In Thomas Hardy's The Woodlanders, Suke Damson is a hoydenish (wild & boisterous) buxom village maiden - her name is 'unusually loaded even for Hardy : the juicy plum is ripe for Fitzpier's plucking' [Landscape and Gender in the Novels of Bronte, Eliot and Hardy, by Eithne Henson].
In Drinking with Dickens (1988) Cedric Dickens - great great grandson of Charles - includes recipes of drinks mentioned in all of Dickens' books, including Damson Gin. You can see the Dickens Damson Gin recipe on the Allotment website.
Mary Webb (1881 – 1927), romantic novelist and poet, set much of her work in the Shropshire countryside she knew so well – a true damson county.
In the poem The Plain in Autumn:
A solemn land of long-fulfilled desires
Is this, and year by year the self-same fires
Burn in the trees. The untarnished colours keep
The sweetness of the young earth's infant sleep:
Beyond the plain, beneath the evening star,
The burnished hills like stately peacocks are.
Great storms march out. The flocks across the grass
Make their low plaint while the swift shadows pass:
Memoried deep in Hybla, the wild bee
Sings in the purple-fruited damson tree:
And, darkly sweet as Ruth, the dairy-maid
By the lean, laughing shepherd is waylaid.
In the last verse of the poem The Watcher:
And some in every orchard-close,
Who pruned the cherry and the rose,
And waited for the damson sweet,
And plodded through the brittle wheat.
In her 1924 novel Precious Bane:
So there it was with the other things and six pots of damson cheese, and Pussy in a basket.
Tell me summat fresh, girl -- new, strange things. Now if you could say that the leaves be all fallen this day of June, and my damsons ripe for market; or that the mere hath dried; or that man lusteth no more to hurt his love; or that Jancis looketh no more at her own face in Plash Pool, there would be telling, yes!
In 1954 HE Bates wrote, in his short story Love in a Wych Elm:
In summer damsons and pears fell into the deep grass and no one picked them up. A sense of honeyed rotting quietness spread under the lurching trees, and was compressed and shut in by a high boundary line of old, tapering wych-elms.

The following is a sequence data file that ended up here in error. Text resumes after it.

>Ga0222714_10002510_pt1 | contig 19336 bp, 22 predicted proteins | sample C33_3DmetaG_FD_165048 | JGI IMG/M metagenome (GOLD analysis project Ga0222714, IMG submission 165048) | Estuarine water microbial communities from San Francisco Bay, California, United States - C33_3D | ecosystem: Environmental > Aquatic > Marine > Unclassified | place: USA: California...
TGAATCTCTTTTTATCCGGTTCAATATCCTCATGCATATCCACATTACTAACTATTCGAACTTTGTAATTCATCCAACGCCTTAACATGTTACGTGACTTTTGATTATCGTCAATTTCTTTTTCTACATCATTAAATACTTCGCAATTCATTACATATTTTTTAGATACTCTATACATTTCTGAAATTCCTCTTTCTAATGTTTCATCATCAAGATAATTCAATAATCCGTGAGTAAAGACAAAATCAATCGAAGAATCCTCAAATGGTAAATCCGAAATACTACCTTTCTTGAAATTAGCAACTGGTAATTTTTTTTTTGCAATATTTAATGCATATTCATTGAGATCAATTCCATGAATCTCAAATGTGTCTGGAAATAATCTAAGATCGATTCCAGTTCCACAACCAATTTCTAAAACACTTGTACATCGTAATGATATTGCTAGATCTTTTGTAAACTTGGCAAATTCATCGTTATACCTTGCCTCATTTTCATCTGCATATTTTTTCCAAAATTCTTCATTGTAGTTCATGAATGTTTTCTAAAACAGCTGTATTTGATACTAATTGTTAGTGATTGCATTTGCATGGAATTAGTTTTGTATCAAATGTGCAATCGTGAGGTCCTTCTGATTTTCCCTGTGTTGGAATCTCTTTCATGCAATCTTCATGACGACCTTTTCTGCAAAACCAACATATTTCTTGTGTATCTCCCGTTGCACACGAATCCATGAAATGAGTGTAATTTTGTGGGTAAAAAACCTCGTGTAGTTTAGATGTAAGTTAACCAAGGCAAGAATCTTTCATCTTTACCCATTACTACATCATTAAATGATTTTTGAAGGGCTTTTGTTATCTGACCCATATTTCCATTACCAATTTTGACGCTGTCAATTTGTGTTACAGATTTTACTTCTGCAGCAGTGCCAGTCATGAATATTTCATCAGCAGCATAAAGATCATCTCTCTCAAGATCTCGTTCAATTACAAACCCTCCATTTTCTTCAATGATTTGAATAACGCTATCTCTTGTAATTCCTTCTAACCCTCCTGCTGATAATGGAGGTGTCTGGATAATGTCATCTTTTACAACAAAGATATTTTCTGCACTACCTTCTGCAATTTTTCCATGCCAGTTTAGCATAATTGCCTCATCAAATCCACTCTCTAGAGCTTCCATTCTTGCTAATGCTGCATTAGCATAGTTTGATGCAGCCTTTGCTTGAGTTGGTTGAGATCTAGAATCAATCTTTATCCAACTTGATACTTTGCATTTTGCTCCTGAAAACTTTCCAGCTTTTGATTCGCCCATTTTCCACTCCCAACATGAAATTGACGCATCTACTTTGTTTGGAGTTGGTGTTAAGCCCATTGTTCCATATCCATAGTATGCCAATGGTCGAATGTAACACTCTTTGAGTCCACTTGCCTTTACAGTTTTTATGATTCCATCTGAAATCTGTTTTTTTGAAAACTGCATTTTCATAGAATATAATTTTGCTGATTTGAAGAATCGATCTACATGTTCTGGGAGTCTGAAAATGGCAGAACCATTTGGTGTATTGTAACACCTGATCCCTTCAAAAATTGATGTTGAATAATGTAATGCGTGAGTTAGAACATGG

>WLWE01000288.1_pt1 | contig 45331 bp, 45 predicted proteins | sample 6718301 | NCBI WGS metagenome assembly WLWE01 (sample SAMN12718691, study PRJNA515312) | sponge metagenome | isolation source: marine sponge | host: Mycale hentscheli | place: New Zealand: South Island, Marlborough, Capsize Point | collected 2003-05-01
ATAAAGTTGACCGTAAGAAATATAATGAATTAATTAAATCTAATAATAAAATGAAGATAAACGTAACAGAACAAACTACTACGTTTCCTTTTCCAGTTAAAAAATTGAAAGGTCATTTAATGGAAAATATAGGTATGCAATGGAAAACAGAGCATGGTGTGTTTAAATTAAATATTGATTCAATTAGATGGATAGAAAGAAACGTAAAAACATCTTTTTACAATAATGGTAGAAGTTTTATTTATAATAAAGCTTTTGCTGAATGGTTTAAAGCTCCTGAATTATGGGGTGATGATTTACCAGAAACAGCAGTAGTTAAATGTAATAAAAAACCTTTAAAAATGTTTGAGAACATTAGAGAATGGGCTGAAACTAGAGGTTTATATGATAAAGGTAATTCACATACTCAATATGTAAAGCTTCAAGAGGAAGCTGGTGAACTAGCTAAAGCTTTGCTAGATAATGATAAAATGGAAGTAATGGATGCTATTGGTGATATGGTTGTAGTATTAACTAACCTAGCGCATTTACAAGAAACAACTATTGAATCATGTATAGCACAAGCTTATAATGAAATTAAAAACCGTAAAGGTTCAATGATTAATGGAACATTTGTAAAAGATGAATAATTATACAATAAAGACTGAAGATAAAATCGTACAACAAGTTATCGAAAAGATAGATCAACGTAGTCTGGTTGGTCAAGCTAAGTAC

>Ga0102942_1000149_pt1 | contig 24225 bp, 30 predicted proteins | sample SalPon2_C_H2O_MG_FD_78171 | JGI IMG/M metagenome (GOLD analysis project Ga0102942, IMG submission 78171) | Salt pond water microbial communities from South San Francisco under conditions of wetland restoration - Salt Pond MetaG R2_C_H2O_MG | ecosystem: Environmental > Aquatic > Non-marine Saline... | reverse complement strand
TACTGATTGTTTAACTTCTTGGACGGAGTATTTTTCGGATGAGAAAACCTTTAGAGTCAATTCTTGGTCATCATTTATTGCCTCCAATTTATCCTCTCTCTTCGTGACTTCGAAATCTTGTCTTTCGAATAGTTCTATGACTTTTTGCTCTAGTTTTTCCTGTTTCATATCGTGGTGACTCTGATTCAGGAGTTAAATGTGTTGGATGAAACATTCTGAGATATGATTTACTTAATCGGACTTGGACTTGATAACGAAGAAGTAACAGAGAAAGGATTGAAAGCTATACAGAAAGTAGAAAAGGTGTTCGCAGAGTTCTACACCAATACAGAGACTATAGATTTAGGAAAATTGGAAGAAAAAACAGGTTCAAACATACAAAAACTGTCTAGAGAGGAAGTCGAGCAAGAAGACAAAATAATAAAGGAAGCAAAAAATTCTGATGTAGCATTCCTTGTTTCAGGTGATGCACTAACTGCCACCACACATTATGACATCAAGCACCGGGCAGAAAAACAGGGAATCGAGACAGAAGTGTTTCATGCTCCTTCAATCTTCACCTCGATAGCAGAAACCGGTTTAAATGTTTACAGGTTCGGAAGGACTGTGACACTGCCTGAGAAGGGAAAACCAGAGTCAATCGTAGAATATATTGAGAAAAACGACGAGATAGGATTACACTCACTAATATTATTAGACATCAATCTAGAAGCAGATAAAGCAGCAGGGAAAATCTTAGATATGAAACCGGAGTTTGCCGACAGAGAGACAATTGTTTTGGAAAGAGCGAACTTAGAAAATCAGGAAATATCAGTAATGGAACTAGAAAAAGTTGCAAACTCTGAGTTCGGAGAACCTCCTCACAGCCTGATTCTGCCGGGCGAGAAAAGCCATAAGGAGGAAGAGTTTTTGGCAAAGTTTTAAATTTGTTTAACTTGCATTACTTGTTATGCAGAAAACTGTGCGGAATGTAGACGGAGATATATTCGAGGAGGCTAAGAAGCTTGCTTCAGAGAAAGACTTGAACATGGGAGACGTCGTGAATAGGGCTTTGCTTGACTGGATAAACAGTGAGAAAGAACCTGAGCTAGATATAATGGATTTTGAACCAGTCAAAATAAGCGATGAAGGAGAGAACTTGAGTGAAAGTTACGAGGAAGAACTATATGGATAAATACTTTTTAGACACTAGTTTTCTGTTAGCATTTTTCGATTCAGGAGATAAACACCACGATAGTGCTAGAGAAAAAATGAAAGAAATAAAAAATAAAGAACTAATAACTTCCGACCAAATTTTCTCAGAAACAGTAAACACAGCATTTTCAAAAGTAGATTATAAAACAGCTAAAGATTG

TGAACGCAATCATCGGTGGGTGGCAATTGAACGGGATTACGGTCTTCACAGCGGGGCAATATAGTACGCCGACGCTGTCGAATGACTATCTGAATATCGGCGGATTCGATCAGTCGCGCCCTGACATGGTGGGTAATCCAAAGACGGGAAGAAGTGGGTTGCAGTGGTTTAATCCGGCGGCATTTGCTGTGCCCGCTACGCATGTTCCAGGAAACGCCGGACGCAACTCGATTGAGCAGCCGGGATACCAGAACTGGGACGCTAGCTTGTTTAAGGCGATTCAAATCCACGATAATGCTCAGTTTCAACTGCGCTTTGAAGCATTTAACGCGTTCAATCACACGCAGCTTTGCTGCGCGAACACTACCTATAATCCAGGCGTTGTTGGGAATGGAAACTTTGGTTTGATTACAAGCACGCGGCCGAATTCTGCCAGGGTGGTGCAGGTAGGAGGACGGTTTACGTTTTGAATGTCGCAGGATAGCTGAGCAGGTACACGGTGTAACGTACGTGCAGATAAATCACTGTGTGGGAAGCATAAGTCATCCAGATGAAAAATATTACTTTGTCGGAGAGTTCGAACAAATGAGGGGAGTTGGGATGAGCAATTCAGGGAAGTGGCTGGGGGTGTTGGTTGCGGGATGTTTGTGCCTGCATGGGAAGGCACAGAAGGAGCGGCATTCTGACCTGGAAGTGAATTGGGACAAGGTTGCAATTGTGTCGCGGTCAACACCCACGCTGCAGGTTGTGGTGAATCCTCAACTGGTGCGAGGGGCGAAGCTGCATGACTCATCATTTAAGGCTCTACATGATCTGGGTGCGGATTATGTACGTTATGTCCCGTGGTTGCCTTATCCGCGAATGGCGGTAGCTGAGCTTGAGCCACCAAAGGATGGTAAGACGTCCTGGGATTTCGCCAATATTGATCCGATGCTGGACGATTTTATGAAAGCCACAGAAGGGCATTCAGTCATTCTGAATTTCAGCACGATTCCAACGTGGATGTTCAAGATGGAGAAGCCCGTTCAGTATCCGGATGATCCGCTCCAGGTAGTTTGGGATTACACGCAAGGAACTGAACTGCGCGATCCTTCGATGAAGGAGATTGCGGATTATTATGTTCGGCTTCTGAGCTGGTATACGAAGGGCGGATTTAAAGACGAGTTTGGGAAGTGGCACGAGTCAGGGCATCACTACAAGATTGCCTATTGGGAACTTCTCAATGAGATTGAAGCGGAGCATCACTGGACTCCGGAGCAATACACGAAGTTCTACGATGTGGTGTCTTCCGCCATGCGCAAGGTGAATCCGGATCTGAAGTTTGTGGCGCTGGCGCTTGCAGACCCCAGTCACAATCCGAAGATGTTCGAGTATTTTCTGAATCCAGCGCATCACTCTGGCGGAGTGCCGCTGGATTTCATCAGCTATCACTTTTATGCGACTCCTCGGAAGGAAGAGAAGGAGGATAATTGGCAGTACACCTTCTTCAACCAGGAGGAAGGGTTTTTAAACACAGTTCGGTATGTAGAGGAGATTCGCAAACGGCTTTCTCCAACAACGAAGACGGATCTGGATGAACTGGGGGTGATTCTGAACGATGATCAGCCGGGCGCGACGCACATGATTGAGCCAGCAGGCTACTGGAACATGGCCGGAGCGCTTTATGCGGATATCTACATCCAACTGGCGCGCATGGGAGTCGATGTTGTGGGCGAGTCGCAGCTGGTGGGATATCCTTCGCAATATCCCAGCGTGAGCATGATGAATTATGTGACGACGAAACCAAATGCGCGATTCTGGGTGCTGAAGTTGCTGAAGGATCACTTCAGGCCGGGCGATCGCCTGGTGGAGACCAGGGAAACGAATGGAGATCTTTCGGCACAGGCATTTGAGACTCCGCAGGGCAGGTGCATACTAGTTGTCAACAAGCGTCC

Welsh poet Owen Sheers
My Grandfathers Garden, published in his collection The Blue Book in 2000, contains:
Where I crouched on the shed’s corrugate roof,
touching ripe damsons, which fell into the lap
of my stretched T-shirt.
Where, entering the hollow socket of the shed,
I hear damsons tap the roof,
telling me there is no one to catch them.
In Enid Byton's Five Fall Into Adventure (1950), the ragamuffin girl beats Dick in a game of spitting damson stones:
‘What do you mean, throwing those stones at us?’ demanded George.
‘I wasn’t throwing them,’ said the girl.
‘Don’t tell lies,’ said George scornfully. ‘You know you were.’
‘l wasn’t. I was just spitting them,’ said the awful girl. ‘Watch!’ She slipped a stone into her mouth, took a deep breath and then spat out the stone. It flew straight at George and hit her sharply and squarely on the nose. George looked so extremely surprised that Dick and Julian roared with laughter.
‘Bet I can spit stones farther than any of you,’ said the ragamuffin. ‘Have some of my damsons and see.’
‘Right!’ said Dick promptly. ‘If you win I’ll buy you an ice-cream. If I do, you can clear off from here and not bother us any more. See?’
‘Yes,’ said the girl, and her eyes gleamed and danced. ‘But I shall win!’